McGovern also will sign his new book at the event. In the book, McGovern explains the archaeological and chemical trail of ancient brews. He looks at the rice wines of China and Japan, the corn beers of the Americas, and the millet and sorghum drinks of Africa.
He and Calagione will discuss the findings at the beer event, including modern efforts to duplicate the formulas of ancient brews. The pair recently collaborated to make a corn chichi, a traditional Latin American beer.
Along with Penn associate anthropology professor and museum curator Clark Erickson, they chewed Peruvian purple corn and basically spit it out. The natural enzyme in human saliva breaks down the starches into sugar, which is then used in fermenting beer.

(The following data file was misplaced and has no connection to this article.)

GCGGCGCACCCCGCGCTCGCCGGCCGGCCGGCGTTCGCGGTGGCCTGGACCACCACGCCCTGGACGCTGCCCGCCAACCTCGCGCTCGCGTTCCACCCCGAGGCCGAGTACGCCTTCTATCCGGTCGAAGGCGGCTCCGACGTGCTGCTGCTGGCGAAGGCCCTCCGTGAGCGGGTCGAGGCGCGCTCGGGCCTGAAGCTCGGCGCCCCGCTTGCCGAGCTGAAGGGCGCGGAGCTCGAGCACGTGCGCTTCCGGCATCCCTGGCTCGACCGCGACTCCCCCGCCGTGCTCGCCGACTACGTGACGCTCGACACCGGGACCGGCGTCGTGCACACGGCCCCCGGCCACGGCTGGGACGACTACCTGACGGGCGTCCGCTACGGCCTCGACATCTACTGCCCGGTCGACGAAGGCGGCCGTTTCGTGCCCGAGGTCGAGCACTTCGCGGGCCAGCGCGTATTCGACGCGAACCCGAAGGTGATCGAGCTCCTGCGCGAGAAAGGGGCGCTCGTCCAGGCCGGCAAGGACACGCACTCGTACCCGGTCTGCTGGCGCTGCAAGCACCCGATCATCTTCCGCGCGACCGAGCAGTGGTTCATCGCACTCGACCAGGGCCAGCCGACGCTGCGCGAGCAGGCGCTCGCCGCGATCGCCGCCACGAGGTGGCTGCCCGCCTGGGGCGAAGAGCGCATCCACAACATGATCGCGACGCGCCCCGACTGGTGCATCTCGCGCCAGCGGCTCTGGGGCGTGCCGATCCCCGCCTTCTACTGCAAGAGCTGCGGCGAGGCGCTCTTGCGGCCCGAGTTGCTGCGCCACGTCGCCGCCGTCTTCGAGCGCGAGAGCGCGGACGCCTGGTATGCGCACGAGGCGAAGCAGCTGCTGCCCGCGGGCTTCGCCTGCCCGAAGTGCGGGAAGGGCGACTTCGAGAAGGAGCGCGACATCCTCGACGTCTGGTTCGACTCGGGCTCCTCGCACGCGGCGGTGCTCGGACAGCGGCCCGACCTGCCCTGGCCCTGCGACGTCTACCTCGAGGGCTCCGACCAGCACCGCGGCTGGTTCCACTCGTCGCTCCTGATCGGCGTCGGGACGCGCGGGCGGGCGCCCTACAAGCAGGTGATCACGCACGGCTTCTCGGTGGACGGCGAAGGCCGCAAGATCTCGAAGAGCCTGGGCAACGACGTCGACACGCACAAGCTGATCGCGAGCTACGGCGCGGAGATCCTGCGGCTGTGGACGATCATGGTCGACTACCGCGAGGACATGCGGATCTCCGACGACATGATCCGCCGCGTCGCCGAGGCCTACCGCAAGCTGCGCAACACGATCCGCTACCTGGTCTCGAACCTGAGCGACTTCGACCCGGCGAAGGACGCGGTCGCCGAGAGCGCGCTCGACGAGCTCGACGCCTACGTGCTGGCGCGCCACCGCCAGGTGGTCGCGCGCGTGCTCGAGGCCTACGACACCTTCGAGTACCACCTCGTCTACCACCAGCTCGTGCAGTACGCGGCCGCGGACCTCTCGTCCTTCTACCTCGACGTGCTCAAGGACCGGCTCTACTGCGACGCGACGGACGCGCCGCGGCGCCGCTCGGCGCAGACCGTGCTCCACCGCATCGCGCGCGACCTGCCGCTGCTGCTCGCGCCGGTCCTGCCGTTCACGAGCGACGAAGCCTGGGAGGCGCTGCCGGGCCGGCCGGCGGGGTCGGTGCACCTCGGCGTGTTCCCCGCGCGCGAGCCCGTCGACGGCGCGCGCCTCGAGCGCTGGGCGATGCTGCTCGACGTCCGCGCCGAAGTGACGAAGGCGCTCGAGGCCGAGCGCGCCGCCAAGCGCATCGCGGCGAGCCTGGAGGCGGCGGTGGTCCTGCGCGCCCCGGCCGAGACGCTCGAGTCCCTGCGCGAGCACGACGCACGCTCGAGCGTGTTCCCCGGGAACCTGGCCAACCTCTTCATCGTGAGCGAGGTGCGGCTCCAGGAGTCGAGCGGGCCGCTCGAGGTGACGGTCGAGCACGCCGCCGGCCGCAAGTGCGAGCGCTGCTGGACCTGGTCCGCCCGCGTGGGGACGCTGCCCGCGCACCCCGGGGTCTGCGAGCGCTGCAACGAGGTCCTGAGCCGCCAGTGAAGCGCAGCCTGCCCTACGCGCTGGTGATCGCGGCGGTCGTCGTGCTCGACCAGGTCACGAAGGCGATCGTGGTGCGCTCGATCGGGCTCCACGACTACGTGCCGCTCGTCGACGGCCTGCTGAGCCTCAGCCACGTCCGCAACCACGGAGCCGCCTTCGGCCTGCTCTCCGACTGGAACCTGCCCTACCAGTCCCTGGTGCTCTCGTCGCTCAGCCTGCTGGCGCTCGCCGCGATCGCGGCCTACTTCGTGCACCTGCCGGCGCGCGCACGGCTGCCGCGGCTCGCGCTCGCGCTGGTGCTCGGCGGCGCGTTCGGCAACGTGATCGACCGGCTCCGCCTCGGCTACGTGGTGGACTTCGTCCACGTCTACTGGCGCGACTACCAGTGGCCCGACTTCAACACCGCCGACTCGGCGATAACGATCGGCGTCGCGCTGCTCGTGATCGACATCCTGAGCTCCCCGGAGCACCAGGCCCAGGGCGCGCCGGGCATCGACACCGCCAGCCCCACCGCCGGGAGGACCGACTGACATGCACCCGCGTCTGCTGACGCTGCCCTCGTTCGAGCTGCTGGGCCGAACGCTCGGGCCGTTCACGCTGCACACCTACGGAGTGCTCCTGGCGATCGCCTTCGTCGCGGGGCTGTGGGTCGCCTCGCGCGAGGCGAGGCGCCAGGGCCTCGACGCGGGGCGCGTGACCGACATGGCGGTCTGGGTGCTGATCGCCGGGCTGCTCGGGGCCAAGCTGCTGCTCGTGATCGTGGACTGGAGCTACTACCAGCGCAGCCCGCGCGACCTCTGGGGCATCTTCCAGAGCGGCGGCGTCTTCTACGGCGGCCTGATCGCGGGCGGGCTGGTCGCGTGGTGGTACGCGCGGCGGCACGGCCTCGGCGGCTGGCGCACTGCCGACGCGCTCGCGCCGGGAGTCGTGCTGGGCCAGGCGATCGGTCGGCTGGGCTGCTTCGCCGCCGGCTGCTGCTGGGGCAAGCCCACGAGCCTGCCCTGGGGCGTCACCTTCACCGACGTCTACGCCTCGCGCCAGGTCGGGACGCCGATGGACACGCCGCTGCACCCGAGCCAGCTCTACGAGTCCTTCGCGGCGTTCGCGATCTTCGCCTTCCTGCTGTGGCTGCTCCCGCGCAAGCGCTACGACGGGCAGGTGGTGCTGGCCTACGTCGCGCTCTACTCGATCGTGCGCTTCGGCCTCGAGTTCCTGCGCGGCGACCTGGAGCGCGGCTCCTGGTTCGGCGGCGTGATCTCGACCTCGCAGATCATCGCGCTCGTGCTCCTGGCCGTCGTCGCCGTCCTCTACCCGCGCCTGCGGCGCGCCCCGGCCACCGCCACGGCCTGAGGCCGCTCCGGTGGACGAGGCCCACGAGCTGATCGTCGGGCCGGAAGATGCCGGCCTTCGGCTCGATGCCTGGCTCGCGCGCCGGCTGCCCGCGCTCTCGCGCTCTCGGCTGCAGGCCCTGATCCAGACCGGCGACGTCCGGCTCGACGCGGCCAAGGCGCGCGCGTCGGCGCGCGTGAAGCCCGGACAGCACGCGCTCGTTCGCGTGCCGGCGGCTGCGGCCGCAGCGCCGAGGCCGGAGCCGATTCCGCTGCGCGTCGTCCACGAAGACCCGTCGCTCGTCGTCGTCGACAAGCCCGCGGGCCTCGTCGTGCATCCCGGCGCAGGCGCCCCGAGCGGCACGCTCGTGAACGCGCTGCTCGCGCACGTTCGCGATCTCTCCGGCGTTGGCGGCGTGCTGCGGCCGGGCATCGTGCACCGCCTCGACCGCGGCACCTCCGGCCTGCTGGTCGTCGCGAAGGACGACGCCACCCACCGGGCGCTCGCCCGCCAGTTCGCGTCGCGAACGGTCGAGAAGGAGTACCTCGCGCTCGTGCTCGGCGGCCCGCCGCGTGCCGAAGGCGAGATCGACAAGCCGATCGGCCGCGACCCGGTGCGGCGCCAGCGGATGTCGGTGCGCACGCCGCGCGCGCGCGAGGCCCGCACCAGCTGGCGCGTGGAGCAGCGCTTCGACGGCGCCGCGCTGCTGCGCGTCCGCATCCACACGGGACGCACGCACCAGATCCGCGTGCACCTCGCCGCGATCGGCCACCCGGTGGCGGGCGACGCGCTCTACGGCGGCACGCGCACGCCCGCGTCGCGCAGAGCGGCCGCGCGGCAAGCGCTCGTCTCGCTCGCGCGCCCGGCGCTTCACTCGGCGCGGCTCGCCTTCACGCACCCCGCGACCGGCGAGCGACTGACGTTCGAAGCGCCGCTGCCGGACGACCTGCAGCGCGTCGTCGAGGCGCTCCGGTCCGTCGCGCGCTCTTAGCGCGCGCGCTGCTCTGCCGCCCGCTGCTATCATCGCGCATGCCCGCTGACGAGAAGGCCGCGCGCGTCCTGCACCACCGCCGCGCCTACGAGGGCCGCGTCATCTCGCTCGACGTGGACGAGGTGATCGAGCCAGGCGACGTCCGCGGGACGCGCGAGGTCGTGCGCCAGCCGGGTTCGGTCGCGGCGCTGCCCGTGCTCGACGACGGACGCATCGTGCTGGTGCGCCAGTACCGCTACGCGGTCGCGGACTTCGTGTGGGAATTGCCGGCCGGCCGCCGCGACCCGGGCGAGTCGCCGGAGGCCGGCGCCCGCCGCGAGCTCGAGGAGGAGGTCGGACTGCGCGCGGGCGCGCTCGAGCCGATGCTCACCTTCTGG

It's then sterilized by boiling.
All three of the re-created ancient ales from Dogfish - Midas Touch, Chateau Jiahu, and Theobroma, plus a surprise beverage - will be served at this event.
Dock Street Brewery's sorghum Sudan Grass and Williams Brothers Brewing Co.'s Fraoch Heather Ale and Alba Scots Pine Ale also will be served. Wine and hors d'oeuvres will be available, too.
"Uncorking the Past," 6 p.m. Thursday at the University of Pennsylvania Museum of Archaeology and Anthropology, 3260 South St. Tickets: $60 advance, $45 for Penn Museum members; at the door, $75. Must be 21 to attend. Tickets can be purchased online at the Museum's Web site, www.penn.museum, or at www.penn.museum/uncorking. Information: 215-898-4001.
Contact staff writer Susan Snyder at 215-854-4693 or email@example.com.